On Sunday (Jan 16), a significant winter storm dropped snow, ice, and high winds throughout most of the eastern United States, disrupting travel and creating power outages during the holiday weekend. Winter weather warnings spanned over 1,000 miles (1,609 kilometers) from Alabama to Maine, with the governors of Georgia, Virginia, North Carolina, and South Carolina all proclaiming states of emergency as a result of the storm.
According to PowerOutage.US, a website that tracks power outages, more than 200,000 households and businesses in North Carolina, South Carolina, and Georgia reported power outages.
Customers affected by the weather will be able to rebook flights without charge, according to American Airlines.
Two people died after their automobile lost control in Raleigh, North Carolina, where some areas witnessed record snowfalls.
According to Environment Canada, the storm is predicted to fall about 20-40 cm of snow across southern and eastern Ontario (a Canadian province), until Monday morning a Canadian province that shares part of its border with New York State.
More than 660 flights were canceled by American Airlines Group Inc. According to the Flight Aware website, more than 90% of flights into and out of Charlotte Douglas International Airport in North Carolina, an American Airlines hub, were canceled.
How To Stay Safe in Freezing Weather?
The poor weather occurs as Ontario schools prepare to reopen for in-person sessions on Monday after the Christmas break was prolonged due to the highly dangerous Omicron coronavirus variant or delta variant.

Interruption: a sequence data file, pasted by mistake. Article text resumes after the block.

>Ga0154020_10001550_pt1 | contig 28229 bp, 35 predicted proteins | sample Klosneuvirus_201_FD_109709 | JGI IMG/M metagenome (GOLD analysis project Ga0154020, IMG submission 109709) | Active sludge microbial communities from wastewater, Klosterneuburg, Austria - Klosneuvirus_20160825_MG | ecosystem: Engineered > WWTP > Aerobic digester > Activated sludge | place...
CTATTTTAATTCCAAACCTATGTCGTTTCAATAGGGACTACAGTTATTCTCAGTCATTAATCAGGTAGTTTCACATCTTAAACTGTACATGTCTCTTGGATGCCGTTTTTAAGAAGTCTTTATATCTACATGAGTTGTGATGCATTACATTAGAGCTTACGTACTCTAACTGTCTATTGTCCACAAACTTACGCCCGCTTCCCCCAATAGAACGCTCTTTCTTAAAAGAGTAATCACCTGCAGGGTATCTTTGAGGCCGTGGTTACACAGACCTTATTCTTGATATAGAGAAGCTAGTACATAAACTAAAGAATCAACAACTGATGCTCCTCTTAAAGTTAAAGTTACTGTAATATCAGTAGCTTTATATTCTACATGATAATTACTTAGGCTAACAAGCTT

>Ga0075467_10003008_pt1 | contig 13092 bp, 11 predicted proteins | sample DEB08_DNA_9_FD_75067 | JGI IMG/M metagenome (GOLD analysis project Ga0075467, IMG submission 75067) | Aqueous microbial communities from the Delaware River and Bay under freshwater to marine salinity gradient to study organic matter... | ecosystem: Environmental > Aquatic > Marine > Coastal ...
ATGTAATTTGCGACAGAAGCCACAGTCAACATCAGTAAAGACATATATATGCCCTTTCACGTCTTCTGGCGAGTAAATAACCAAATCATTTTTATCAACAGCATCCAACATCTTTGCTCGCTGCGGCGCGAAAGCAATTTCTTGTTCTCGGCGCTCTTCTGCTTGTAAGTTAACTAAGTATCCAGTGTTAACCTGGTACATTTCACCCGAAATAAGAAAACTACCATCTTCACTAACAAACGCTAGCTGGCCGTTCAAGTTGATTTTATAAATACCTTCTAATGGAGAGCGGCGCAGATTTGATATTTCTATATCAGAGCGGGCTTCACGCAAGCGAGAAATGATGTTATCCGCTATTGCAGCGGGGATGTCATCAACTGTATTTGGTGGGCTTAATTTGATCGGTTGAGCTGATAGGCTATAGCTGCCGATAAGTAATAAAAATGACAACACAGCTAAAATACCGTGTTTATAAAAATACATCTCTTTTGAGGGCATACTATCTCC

Experts believe that the answer to what to dress in freezing temperatures is always “layers.”
This is due to the fact that numerous thin layers of clothing absorb heat better than a single bulky item. It also means that if you become hot, you have the option of removing unnecessary clothing.
When heading outside, the US Centers for Disease Control and Prevention (CDC) recommends wearing a tightly woven coat, as well as inner layers of light warm clothes, gloves, a hat, a scarf, and waterproof boots.
Water pipes can freeze and shatter as a result of extreme cold. To avoid this, leave taps slightly ajar so that they drip continually and open cabinet doors beneath sinks to allow hot air to reach pipes.
Winter storms can also create power outages, preventing water treatment plants from doing their jobs and resulting in polluted water supplies.
If this occurs, a “boil water warning” may be issued, instructing people to boil all water before drinking or using it in food preparation, such as washing fruit or salads. Even though tap water is filtered, the CDC recommends that it should be boiled since it could be polluted. Only boiling or bottled water should be used, even for cleaning teeth, which may be given by local shelters.
Food and drink are essential for generating energy and keeping us warm, so take advantage of hot chocolates and soups. However, alcohol and caffeine should be avoided since they lead your body to lose heat more quickly, according to the CDC.
Other Ways of Keeping Warm
You should use a gas or wood fireplace or a portable “indoor-safe” heater if you have one.
While being outside is sometimes unavoidable, there are certain precautions you may take to keep yourself safe.
To avoid any accidents, you should combine your warm clothing with non-slip shoes as a first step. The CDC also advises sprinkling cat litter or sand on any icy patches if it is not possible to avoid them altogether.
What If You Get Stranded?
If you become stuck in your car, the CDC recommends attaching a brightly colored item to the antenna and turning on the interior overhead lights to make it visible to rescuers.
You should also relocate all of your belongings from the trunk to the passenger compartment and avoid leaving your car unless you are positive that safety is nearby.
If you’re trapped with other people, bundle up in additional clothing, blankets, or newspapers and cluster together to stay warm.
You should also keep moving and stay awake. To promote circulation and stay warm, the CDC recommends moving your arms and legs while sitting.